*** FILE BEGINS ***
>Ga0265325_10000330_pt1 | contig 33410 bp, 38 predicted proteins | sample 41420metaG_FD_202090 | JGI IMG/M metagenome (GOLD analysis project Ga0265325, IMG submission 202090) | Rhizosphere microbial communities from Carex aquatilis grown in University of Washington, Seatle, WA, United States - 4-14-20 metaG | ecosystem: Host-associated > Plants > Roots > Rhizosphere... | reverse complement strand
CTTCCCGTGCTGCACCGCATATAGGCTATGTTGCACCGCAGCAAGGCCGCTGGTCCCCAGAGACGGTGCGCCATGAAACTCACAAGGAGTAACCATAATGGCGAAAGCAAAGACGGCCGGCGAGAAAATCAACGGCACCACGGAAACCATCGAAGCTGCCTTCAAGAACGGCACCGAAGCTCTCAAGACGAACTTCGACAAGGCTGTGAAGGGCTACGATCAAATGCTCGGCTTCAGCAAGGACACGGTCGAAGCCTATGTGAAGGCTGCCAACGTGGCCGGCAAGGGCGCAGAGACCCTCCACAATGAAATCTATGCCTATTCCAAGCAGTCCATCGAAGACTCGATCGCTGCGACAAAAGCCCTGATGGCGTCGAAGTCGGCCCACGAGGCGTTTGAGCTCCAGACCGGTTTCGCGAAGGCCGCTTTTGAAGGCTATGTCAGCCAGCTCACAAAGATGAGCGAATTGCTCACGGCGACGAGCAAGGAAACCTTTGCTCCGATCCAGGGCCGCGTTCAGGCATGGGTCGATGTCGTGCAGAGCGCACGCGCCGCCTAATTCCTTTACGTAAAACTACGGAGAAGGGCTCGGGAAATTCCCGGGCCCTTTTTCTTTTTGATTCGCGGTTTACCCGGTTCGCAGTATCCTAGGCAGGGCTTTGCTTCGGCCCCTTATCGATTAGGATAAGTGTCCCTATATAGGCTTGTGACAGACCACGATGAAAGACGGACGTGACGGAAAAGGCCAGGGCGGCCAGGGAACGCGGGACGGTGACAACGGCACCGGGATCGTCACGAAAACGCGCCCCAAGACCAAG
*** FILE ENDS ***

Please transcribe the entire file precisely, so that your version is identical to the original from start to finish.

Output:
>Ga0265325_10000330_pt1 | contig 33410 bp, 38 predicted proteins | sample 41420metaG_FD_202090 | JGI IMG/M metagenome (GOLD analysis project Ga0265325, IMG submission 202090) | Rhizosphere microbial communities from Carex aquatilis grown in University of Washington, Seatle, WA, United States - 4-14-20 metaG | ecosystem: Host-associated > Plants > Roots > Rhizosphere... | reverse complement strand
CTTCCCGTGCTGCACCGCATATAGGCTATGTTGCACCGCAGCAAGGCCGCTGGTCCCCAGAGACGGTGCGCCATGAAACTCACAAGGAGTAACCATAATGGCGAAAGCAAAGACGGCCGGCGAGAAAATCAACGGCACCACGGAAACCATCGAAGCTGCCTTCAAGAACGGCACCGAAGCTCTCAAGACGAACTTCGACAAGGCTGTGAAGGGCTACGATCAAATGCTCGGCTTCAGCAAGGACACGGTCGAAGCCTATGTGAAGGCTGCCAACGTGGCCGGCAAGGGCGCAGAGACCCTCCACAATGAAATCTATGCCTATTCCAAGCAGTCCATCGAAGACTCGATCGCTGCGACAAAAGCCCTGATGGCGTCGAAGTCGGCCCACGAGGCGTTTGAGCTCCAGACCGGTTTCGCGAAGGCCGCTTTTGAAGGCTATGTCAGCCAGCTCACAAAGATGAGCGAATTGCTCACGGCGACGAGCAAGGAAACCTTTGCTCCGATCCAGGGCCGCGTTCAGGCATGGGTCGATGTCGTGCAGAGCGCACGCGCCGCCTAATTCCTTTACGTAAAACTACGGAGAAGGGCTCGGGAAATTCCCGGGCCCTTTTTCTTTTTGATTCGCGGTTTACCCGGTTCGCAGTATCCTAGGCAGGGCTTTGCTTCGGCCCCTTATCGATTAGGATAAGTGTCCCTATATAGGCTTGTGACAGACCACGATGAAAGACGGACGTGACGGAAAAGGCCAGGGCGGCCAGGGAACGCGGGACGGTGACAACGGCACCGGGATCGTCACGAAAACGCGCCCCAAGACCAAG